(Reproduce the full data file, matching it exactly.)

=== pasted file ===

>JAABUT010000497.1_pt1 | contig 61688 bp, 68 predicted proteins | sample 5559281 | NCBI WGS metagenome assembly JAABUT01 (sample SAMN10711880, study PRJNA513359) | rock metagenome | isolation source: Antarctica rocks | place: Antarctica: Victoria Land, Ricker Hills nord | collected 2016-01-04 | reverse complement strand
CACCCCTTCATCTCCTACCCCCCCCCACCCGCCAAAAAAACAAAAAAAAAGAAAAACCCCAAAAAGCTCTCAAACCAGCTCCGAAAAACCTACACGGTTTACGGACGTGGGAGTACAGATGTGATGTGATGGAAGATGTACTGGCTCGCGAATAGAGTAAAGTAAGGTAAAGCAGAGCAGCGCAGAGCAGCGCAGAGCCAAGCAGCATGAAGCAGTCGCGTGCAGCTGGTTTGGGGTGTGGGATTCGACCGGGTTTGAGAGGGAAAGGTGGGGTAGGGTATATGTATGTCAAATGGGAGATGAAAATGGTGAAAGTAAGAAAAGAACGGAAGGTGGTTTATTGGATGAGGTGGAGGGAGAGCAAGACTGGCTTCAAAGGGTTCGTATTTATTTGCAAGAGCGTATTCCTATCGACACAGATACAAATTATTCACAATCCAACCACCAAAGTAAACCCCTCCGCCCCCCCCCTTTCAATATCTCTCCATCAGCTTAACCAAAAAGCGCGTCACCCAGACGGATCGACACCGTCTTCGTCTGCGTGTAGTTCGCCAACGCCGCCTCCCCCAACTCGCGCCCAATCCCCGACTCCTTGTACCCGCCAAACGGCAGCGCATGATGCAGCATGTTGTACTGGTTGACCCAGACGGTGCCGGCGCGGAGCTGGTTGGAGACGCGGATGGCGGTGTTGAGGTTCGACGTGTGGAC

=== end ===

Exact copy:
>JAABUT010000497.1_pt1 | contig 61688 bp, 68 predicted proteins | sample 5559281 | NCBI WGS metagenome assembly JAABUT01 (sample SAMN10711880, study PRJNA513359) | rock metagenome | isolation source: Antarctica rocks | place: Antarctica: Victoria Land, Ricker Hills nord | collected 2016-01-04 | reverse complement strand
CACCCCTTCATCTCCTACCCCCCCCCACCCGCCAAAAAAACAAAAAAAAAGAAAAACCCCAAAAAGCTCTCAAACCAGCTCCGAAAAACCTACACGGTTTACGGACGTGGGAGTACAGATGTGATGTGATGGAAGATGTACTGGCTCGCGAATAGAGTAAAGTAAGGTAAAGCAGAGCAGCGCAGAGCAGCGCAGAGCCAAGCAGCATGAAGCAGTCGCGTGCAGCTGGTTTGGGGTGTGGGATTCGACCGGGTTTGAGAGGGAAAGGTGGGGTAGGGTATATGTATGTCAAATGGGAGATGAAAATGGTGAAAGTAAGAAAAGAACGGAAGGTGGTTTATTGGATGAGGTGGAGGGAGAGCAAGACTGGCTTCAAAGGGTTCGTATTTATTTGCAAGAGCGTATTCCTATCGACACAGATACAAATTATTCACAATCCAACCACCAAAGTAAACCCCTCCGCCCCCCCCCTTTCAATATCTCTCCATCAGCTTAACCAAAAAGCGCGTCACCCAGACGGATCGACACCGTCTTCGTCTGCGTGTAGTTCGCCAACGCCGCCTCCCCCAACTCGCGCCCAATCCCCGACTCCTTGTACCCGCCAAACGGCAGCGCATGATGCAGCATGTTGTACTGGTTGACCCAGACGGTGCCGGCGCGGAGCTGGTTGGAGACGCGGATGGCGGTGTTGAGGTTCGACGTGTGGAC